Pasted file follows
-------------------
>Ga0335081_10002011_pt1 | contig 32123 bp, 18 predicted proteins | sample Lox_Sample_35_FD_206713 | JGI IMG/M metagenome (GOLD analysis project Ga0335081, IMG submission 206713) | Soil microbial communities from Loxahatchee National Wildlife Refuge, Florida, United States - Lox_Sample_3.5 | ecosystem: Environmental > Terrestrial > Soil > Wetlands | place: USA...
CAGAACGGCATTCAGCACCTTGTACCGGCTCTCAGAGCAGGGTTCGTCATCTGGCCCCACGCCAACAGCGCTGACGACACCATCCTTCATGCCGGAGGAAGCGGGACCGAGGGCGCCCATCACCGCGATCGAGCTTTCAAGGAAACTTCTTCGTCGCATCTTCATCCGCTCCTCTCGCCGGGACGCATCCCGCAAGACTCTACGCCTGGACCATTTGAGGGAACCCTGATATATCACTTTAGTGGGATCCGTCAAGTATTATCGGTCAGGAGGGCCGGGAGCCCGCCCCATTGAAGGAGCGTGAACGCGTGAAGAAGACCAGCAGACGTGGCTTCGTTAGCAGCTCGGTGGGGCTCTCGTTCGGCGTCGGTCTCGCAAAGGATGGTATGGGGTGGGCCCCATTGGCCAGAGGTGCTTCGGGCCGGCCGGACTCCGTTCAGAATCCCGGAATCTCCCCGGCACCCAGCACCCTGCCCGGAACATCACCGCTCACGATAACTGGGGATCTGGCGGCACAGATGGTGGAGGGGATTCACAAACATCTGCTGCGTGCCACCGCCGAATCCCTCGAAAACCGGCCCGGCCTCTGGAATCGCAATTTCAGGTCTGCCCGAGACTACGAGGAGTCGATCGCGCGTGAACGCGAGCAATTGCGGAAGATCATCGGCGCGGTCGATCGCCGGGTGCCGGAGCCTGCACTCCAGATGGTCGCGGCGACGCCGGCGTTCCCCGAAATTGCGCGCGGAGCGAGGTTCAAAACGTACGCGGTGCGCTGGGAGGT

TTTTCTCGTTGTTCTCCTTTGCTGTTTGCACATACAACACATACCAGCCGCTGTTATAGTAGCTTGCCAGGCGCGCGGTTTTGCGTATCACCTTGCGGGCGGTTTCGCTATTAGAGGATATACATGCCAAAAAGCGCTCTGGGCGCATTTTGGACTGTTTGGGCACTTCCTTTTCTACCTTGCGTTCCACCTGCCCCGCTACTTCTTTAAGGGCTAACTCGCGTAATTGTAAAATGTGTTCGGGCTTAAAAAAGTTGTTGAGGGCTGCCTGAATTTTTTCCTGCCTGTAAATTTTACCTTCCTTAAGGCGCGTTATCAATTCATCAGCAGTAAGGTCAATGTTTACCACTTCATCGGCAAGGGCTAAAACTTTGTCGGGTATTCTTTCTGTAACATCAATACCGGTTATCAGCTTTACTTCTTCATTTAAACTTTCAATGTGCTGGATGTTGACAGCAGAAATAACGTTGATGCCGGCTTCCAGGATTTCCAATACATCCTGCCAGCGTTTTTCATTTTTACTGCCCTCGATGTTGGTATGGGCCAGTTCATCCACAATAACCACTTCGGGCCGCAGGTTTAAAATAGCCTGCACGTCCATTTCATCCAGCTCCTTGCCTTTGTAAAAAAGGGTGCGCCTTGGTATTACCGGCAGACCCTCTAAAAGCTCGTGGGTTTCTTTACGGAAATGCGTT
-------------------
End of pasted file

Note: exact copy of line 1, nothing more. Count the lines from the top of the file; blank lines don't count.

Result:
>Ga0335081_10002011_pt1 | contig 32123 bp, 18 predicted proteins | sample Lox_Sample_35_FD_206713 | JGI IMG/M metagenome (GOLD analysis project Ga0335081, IMG submission 206713) | Soil microbial communities from Loxahatchee National Wildlife Refuge, Florida, United States - Lox_Sample_3.5 | ecosystem: Environmental > Terrestrial > Soil > Wetlands | place: USA...